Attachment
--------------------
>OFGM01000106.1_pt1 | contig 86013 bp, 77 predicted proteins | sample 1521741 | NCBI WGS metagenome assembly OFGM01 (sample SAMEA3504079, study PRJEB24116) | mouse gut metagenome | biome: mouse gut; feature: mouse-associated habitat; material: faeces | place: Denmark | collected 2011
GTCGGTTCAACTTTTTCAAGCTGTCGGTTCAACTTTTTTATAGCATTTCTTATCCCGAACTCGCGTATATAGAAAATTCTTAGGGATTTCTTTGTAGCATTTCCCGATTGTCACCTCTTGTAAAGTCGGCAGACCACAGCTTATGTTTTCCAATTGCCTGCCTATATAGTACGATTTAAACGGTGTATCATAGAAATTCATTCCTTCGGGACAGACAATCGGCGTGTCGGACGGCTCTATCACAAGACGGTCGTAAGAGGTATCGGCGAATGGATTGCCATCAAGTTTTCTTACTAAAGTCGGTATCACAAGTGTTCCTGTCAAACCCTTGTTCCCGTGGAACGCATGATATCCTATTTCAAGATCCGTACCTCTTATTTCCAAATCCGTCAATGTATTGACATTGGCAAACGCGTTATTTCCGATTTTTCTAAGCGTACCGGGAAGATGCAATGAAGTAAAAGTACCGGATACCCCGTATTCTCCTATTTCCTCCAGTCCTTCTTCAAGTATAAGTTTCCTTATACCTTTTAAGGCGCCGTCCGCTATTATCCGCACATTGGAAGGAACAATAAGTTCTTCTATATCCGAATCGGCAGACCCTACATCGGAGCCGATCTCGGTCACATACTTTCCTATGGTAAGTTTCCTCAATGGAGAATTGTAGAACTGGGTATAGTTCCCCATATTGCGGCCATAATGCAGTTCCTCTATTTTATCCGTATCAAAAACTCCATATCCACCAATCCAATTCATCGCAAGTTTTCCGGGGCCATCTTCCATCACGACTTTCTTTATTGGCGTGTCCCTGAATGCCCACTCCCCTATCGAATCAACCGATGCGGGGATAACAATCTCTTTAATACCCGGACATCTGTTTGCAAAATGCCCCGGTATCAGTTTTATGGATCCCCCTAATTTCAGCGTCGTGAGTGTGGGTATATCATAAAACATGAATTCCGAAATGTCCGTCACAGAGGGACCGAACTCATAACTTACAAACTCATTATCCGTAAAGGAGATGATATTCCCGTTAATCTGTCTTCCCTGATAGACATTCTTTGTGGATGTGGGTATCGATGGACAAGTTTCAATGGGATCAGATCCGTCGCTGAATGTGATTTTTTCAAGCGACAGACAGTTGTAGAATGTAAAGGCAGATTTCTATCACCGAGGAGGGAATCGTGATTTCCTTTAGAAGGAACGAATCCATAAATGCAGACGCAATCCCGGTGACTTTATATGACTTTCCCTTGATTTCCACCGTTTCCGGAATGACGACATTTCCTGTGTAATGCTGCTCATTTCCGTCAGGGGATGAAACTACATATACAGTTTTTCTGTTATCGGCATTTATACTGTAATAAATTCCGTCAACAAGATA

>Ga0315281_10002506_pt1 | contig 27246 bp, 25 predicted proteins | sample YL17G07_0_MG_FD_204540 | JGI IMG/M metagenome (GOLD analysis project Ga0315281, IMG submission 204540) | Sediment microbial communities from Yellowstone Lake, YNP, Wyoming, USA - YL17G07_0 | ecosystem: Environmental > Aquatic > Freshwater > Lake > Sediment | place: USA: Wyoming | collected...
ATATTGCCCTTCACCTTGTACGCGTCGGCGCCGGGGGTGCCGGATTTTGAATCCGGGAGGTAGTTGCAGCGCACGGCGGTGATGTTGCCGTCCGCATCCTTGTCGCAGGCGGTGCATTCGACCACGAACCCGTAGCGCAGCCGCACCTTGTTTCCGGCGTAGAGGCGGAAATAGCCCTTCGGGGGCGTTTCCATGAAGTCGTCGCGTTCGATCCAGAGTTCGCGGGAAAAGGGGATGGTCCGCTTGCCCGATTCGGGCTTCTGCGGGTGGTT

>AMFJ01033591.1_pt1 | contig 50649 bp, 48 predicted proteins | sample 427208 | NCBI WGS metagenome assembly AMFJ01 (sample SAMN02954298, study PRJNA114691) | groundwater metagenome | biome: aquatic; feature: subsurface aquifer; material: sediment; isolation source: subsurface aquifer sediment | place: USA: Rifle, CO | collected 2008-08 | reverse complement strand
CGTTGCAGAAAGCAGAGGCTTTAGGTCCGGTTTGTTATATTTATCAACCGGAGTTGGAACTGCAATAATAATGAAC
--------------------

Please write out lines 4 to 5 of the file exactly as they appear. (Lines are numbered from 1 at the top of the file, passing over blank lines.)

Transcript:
ATATTGCCCTTCACCTTGTACGCGTCGGCGCCGGGGGTGCCGGATTTTGAATCCGGGAGGTAGTTGCAGCGCACGGCGGTGATGTTGCCGTCCGCATCCTTGTCGCAGGCGGTGCATTCGACCACGAACCCGTAGCGCAGCCGCACCTTGTTTCCGGCGTAGAGGCGGAAATAGCCCTTCGGGGGCGTTTCCATGAAGTCGTCGCGTTCGATCCAGAGTTCGCGGGAAAAGGGGATGGTCCGCTTGCCCGATTCGGGCTTCTGCGGGTGGTT

>AMFJ01033591.1_pt1 | contig 50649 bp, 48 predicted proteins | sample 427208 | NCBI WGS metagenome assembly AMFJ01 (sample SAMN02954298, study PRJNA114691) | groundwater metagenome | biome: aquatic; feature: subsurface aquifer; material: sediment; isolation source: subsurface aquifer sediment | place: USA: Rifle, CO | collected 2008-08 | reverse complement strand